Bell annouces $2.5M fund for post-secondary mental health initiative

Feb 11, 2021 | Sci/Tech

Bell Let’s Talk launched a new fund to support mental health on college and university campuses across Canada, allocating $2.5 million for post-secondary institutions.

In 2020, Mental Health Commission of Canada (MHCC) released the National Standard of Canada for Mental Health and Well-Being for Post-Secondary Students. The Standard is a set of flexible and voluntary guidelines for post-secondary student mental health programs to help spread awareness, minimize stigma and create healthier learning environments on campus.

However, not everyone is so optimistic.

Cameron Yung, a policy analyst in Calgary and former Rector of Queen’s University, said the Standard’s general wording and loose restrictions don’t ensure transparent and responsible allocation of the funds.

“It’s an amazing effort on the part of Bell and the Bell Let’s Talk campaign. At the core, it’s an outstanding idea but often times, universities just end up funnelling this money to mental health student clubs that host coffee houses and fundraisers,” Yung said.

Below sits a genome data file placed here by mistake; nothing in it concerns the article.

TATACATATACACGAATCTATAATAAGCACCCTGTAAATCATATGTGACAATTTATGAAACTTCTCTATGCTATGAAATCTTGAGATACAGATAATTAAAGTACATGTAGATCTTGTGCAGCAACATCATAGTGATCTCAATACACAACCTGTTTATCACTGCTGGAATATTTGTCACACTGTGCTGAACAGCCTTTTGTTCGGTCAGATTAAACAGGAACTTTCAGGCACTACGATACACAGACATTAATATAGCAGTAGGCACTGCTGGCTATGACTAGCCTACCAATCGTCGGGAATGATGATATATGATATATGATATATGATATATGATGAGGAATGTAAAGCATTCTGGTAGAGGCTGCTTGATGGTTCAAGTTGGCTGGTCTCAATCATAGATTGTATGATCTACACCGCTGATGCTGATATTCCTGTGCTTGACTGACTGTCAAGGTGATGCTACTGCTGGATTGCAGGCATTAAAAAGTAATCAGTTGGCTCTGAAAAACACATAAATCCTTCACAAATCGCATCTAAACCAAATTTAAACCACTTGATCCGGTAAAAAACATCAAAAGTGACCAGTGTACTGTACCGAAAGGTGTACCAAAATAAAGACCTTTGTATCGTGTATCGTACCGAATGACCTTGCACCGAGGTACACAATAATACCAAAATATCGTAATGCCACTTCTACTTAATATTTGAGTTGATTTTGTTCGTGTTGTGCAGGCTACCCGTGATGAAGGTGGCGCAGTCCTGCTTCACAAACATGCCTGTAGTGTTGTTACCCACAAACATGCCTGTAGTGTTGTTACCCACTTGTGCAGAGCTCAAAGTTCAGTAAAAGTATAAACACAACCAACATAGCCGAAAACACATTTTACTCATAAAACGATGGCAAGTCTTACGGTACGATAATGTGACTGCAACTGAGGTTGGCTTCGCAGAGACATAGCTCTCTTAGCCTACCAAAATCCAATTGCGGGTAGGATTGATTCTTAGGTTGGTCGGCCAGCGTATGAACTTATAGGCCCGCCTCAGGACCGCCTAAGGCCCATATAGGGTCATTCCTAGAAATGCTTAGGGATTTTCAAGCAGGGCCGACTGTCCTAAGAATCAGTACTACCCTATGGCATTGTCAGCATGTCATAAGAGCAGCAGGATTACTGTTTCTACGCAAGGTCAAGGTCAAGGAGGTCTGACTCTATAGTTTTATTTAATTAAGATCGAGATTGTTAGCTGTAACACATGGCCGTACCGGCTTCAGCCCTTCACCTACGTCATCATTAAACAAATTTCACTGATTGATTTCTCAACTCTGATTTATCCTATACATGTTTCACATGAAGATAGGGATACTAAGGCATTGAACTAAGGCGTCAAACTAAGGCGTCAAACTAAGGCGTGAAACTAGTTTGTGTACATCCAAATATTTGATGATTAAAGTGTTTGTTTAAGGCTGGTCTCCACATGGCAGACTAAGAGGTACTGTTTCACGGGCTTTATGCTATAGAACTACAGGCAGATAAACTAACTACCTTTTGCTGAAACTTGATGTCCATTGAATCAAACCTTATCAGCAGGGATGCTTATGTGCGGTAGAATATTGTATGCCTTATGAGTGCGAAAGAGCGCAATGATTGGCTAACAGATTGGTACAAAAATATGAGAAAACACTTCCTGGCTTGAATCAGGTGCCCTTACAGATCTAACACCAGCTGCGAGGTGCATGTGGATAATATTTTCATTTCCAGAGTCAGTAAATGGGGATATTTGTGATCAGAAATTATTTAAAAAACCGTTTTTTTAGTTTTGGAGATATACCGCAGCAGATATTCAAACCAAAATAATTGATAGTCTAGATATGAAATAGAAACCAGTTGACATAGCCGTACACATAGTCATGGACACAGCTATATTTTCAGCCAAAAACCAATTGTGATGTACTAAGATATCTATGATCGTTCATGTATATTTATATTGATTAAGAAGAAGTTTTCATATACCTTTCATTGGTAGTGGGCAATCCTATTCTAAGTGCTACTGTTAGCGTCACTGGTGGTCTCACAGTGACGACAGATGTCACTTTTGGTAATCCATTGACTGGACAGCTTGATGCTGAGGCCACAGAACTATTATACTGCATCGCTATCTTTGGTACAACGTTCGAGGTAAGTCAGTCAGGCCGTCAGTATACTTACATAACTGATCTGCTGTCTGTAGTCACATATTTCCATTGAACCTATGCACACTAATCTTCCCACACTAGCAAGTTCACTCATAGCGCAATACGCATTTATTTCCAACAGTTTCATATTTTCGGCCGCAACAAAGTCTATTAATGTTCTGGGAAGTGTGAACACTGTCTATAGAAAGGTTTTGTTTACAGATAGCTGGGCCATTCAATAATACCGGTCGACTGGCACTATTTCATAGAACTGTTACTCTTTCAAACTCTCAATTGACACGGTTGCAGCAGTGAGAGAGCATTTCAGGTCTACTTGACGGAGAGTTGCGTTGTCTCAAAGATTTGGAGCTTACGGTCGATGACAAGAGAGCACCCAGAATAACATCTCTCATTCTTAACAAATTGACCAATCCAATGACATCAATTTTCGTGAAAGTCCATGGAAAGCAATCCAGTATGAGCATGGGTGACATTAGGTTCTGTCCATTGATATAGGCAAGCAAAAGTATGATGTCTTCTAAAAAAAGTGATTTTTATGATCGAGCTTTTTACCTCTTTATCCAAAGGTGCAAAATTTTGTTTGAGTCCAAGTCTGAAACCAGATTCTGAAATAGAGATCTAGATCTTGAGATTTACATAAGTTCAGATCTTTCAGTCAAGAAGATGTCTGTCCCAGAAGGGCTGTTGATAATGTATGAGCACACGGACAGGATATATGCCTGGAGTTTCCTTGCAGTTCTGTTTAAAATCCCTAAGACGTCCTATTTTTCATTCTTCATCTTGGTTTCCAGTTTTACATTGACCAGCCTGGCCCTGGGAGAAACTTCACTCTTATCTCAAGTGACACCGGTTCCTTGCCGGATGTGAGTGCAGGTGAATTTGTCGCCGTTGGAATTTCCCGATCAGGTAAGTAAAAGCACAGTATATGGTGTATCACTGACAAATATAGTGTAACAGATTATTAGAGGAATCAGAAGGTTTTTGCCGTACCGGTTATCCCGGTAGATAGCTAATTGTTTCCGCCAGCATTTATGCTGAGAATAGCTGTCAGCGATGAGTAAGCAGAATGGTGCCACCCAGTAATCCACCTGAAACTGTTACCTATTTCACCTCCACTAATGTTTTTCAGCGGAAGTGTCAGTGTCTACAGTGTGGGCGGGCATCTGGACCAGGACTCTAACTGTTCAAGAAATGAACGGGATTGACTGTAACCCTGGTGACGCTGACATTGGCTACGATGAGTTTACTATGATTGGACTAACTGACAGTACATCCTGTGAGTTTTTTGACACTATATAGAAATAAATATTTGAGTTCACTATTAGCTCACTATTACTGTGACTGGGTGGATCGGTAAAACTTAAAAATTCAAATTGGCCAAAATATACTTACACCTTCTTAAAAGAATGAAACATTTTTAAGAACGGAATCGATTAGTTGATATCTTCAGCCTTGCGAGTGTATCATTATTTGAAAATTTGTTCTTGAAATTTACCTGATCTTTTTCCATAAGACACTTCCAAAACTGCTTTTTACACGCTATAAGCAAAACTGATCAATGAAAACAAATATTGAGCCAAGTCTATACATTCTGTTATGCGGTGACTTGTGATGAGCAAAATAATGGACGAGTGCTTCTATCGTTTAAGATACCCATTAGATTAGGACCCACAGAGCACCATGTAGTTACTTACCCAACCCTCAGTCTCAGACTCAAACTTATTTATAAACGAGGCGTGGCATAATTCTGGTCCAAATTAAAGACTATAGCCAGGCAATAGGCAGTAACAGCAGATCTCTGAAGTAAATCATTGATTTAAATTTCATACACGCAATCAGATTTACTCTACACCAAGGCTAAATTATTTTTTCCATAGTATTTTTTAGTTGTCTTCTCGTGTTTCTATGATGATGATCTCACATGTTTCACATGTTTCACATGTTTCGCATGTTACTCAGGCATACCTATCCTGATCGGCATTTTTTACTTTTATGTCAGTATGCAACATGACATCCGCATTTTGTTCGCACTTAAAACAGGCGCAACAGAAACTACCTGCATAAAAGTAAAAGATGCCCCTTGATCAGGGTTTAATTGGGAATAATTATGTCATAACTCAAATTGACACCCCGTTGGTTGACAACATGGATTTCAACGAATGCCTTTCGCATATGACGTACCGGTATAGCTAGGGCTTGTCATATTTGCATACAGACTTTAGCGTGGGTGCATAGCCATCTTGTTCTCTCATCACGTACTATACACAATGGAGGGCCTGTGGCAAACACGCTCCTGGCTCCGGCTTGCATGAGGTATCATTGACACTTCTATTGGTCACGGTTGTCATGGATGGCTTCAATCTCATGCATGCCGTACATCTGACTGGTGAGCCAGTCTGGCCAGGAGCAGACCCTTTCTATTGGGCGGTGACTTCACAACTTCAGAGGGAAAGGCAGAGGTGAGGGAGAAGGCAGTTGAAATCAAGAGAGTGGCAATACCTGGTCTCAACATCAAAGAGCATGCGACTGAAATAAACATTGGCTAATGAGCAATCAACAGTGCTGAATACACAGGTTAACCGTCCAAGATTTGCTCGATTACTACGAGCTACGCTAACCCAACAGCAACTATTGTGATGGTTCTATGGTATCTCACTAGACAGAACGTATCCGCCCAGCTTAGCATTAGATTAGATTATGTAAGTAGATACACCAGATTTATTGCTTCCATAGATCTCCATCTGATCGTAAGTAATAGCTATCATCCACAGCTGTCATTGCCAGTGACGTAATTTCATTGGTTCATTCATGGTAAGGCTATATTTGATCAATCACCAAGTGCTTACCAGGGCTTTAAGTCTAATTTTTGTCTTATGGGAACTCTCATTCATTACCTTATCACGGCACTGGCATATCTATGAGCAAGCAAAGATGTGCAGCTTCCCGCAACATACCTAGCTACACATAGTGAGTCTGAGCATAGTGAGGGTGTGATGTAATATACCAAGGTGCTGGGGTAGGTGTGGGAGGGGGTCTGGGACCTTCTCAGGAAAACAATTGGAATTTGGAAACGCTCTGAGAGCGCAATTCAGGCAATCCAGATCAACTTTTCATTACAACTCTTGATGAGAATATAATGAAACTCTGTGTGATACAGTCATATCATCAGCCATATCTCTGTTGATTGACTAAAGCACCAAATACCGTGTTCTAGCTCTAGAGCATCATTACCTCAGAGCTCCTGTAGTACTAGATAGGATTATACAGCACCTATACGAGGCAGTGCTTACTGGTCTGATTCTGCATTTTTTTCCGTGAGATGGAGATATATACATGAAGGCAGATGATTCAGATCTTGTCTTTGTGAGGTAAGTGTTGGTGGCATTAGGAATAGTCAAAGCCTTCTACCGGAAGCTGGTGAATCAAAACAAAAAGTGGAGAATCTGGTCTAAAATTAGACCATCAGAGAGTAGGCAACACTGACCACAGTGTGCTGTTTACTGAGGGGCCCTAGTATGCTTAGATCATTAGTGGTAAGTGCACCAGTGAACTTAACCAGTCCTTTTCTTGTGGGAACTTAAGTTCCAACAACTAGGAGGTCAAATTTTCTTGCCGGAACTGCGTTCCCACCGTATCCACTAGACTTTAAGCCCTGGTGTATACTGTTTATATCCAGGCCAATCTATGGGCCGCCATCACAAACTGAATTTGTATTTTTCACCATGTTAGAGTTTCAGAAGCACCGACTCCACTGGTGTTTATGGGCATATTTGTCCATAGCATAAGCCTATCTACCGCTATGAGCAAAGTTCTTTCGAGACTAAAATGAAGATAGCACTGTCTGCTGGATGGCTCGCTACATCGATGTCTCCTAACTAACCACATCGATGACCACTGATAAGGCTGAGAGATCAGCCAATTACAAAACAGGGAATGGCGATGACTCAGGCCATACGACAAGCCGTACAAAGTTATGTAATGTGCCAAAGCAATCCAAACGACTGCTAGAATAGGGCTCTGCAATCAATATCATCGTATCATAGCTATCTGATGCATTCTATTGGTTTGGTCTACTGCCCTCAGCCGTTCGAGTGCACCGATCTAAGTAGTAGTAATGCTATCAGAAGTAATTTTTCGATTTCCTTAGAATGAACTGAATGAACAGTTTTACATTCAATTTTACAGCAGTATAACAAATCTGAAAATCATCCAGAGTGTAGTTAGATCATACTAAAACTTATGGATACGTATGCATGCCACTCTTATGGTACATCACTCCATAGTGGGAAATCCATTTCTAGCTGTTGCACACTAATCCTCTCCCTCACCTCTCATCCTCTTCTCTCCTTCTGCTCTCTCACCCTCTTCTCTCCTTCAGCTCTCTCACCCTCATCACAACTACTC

He said he believes the time for awareness is over and both Bell Let’s Talk and post-secondary campuses need to show more concrete action.

“Ideally, the funding would help hire more mental health counsellors, psychologists and specialists to support student needs. A student facing a mental health crisis shouldn’t have to wait over three weeks to see someone for help,” Yung said.

His idea has scientific backing. A study by researchers from the Centre for Global Mental Health at King’s College in London talks about how there are short-term benefits to positive attitude change, but that long-term attitudinal changes don’t simply come from more awareness.

According to a media release from Bell Let’s Talk, most students in Canadian post-secondary institutions are age 24 or under, which includes the demographic most at-risk for mental health concerns, where 75 per cent of people with a mental illness were first diagnosed by age 24.

Jennifer Hamilton, the executive director of the Canadian Association of College and University Student Services (CACUSS) said the fund announced on Jan. 13 allows colleges and universities to implement important mental health recommendations outlined in the National Standard of Canada for mental health and well-being for post-secondary students.

The fund’s first phase requires institutions to apply by Feb. 26 with a second round of funding available in the spring for campuses that demonstrate diligent use of the initial grant.

Despite the grey area with the new fund, more than 200 colleges and universities across Canada participated in Bell Let’s Talk late last month, including Humber College. The largest-ever corporate commitment to Canadian mental health focused on four key pillars: anti-stigma, care and access, research and workplace leadership.

The Ontario government joined in the message.

“We encourage everyone to get involved, speak out and help break the stigma around mental health,” it partly read.